Corsica River Guide
This webpage contains the full text, in one page, of all the river descriptions in the guide. It has been put in this format to make it suitable for output to a printer. All photographs have been removed except one picture of a dangerous fall on the Travo which is worth being able to recognise.
An alternative set of webpages (accessable via the index page) has exactly the same text, but contains photographs and additional links to make browsing more convenient.
GOLO RIVER FAMILY
GOLO Upper | Middle Section (Scala di Santa Regina) | Lower Section
CALASIMA Main Section
ASCO Main Section
TAVIGNANO RIVER FAMILY
TAVIGNANO Upper Section | Tavignano Gorge | Lower Section
RESTONICA Main Section
VECCHIO Lower Section | Middle Section | Upper Section
TRAVO AND FIUM ORBO
TRAVO Upper Section | Lower Section
FIUM ORBO Upper Section | Defile des Strette
TARAVO AND RIZZANESE
TARAVO Upper | Middle Section (1) | Middle Section (2) | Lower.
RIZZANESE Upper | Middle | Lower
GRAVONA AND PRUNELLI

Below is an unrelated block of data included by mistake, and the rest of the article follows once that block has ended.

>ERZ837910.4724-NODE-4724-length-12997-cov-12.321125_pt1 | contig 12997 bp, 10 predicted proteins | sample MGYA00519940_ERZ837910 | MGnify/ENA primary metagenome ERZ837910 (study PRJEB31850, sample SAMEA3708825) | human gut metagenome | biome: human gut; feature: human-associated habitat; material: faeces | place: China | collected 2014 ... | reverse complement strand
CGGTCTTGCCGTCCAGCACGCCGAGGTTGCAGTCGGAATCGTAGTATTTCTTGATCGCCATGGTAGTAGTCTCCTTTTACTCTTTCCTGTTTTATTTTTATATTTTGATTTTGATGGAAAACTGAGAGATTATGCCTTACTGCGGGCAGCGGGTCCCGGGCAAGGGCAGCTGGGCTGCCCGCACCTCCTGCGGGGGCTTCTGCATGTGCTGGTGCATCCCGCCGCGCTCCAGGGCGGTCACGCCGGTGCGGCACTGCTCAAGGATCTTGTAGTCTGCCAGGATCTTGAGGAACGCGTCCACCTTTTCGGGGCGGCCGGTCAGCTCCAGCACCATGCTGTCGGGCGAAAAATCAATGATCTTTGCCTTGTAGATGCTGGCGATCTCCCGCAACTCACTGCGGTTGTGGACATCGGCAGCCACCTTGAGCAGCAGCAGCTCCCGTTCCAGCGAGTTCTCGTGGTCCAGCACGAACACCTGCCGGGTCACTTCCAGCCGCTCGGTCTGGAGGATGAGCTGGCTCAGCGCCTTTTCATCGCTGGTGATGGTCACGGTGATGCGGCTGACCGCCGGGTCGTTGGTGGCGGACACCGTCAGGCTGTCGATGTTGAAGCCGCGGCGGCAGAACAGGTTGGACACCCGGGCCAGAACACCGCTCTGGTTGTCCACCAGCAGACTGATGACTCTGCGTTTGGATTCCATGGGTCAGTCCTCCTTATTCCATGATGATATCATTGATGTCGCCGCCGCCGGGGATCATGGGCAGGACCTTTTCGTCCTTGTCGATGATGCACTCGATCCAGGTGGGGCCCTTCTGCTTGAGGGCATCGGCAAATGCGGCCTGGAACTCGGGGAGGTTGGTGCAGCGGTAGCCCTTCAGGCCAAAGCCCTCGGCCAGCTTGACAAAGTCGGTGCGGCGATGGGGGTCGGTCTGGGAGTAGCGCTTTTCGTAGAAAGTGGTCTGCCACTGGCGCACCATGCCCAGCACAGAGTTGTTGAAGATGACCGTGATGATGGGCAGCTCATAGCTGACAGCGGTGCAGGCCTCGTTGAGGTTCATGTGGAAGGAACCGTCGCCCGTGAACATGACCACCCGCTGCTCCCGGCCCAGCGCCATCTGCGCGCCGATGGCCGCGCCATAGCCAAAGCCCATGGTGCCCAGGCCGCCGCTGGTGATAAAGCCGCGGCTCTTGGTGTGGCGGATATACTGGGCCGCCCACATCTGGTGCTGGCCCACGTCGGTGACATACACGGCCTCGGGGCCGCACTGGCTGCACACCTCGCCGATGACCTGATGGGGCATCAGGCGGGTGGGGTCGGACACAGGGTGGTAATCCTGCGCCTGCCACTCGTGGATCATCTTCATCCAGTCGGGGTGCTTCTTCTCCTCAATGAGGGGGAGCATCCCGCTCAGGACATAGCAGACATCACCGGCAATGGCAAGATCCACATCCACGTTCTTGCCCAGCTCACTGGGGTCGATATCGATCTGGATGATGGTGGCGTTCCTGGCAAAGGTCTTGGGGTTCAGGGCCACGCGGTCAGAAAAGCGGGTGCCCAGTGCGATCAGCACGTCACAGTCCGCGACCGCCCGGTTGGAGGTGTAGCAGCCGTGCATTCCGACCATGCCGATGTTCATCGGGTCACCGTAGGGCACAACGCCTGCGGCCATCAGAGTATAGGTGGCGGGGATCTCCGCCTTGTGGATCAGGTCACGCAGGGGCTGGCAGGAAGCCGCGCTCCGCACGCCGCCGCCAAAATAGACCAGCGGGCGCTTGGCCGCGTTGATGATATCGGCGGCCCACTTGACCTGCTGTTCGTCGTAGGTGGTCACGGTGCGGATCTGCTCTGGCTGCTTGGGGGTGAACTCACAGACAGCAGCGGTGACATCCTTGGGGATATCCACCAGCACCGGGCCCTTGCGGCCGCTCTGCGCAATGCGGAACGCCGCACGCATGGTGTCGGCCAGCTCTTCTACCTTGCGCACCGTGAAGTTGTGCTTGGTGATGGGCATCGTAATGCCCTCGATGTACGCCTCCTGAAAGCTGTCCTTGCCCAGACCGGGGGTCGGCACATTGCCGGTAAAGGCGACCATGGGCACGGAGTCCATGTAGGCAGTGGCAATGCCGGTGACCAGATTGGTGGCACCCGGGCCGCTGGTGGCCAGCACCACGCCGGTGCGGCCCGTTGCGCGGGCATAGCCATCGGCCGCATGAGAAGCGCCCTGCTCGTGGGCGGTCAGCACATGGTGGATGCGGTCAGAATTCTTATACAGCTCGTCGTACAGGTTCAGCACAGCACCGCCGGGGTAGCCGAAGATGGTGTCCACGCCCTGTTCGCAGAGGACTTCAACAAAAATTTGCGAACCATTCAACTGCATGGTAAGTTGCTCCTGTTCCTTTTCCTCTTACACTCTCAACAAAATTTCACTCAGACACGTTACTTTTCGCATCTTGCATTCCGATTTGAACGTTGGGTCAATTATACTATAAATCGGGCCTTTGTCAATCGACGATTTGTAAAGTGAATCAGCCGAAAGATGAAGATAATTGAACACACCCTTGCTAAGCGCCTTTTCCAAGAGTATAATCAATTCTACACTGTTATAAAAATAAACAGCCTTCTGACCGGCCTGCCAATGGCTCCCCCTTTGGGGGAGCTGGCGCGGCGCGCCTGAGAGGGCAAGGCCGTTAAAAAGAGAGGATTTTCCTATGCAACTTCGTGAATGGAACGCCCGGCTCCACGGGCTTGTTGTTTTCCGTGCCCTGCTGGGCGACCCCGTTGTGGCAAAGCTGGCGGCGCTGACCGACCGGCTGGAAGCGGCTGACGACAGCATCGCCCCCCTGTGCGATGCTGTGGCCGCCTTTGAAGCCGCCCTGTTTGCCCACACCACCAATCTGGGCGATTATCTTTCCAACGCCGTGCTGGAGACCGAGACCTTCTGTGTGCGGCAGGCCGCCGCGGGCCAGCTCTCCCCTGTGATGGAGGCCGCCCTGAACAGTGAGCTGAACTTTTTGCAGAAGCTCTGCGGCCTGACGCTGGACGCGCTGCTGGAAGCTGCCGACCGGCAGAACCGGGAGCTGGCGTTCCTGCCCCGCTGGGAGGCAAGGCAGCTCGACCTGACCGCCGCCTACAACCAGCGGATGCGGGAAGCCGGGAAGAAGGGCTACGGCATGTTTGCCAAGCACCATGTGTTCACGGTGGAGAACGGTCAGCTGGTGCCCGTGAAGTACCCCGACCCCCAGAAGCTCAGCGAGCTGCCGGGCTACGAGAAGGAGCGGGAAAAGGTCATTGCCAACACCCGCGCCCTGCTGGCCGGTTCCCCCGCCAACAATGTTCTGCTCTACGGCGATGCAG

GRAVONA Upper Section | Lower Section
PRUNELLI Upper Section | Lower Section
LIAMONE RIVER FAMILY
FIUME GROSSO Upper Fiume Grosso | Fiume Grosso / Upper Liamone
LIAMONE Middle Liamone | Lower Liamone
CRUZZINI Upper Cruzzini | Lower Cruzzini
The Golo is one of the longest rivers in Corsica. It starts as a small mountain stream close to the Col de Verghio, the island's highest pass across the spine of Corsica. The river initially drains the snow fields of the small Capu di Verghio ski resort. Although the skiing will be poor by Easter, there will still be enough snow to swell the river when the sun shines. In fact when last I visited the area the highest start point on the river was still above the snow line.
The river slowly drops and swells, collecting tributaries on the way. The Calasima joins high up, before the river plunges through the massive gorge of the Scala di Santa Regina. Further down the valley the Golo collects the Asco, the Tartagine and the Casaluna, becoming the islands nearest approximation to a mature river; wide, meandering, dam controlled and sometimes polluted. Nevertheless there are still many enjoyable sections to paddle, especially if a section can be found away from the encroaching civilisation.
The most scenic part of the Golo river complex is undoubtedly the highest
section. The water level can be checked at a gauge where the RF9 crosses
the river at the bridge west of Albertacce. The river Calasima joins just
above this point (it is in fact the bigger river) and it is wise to walk
up to the confluence to check the relative water levels in each stream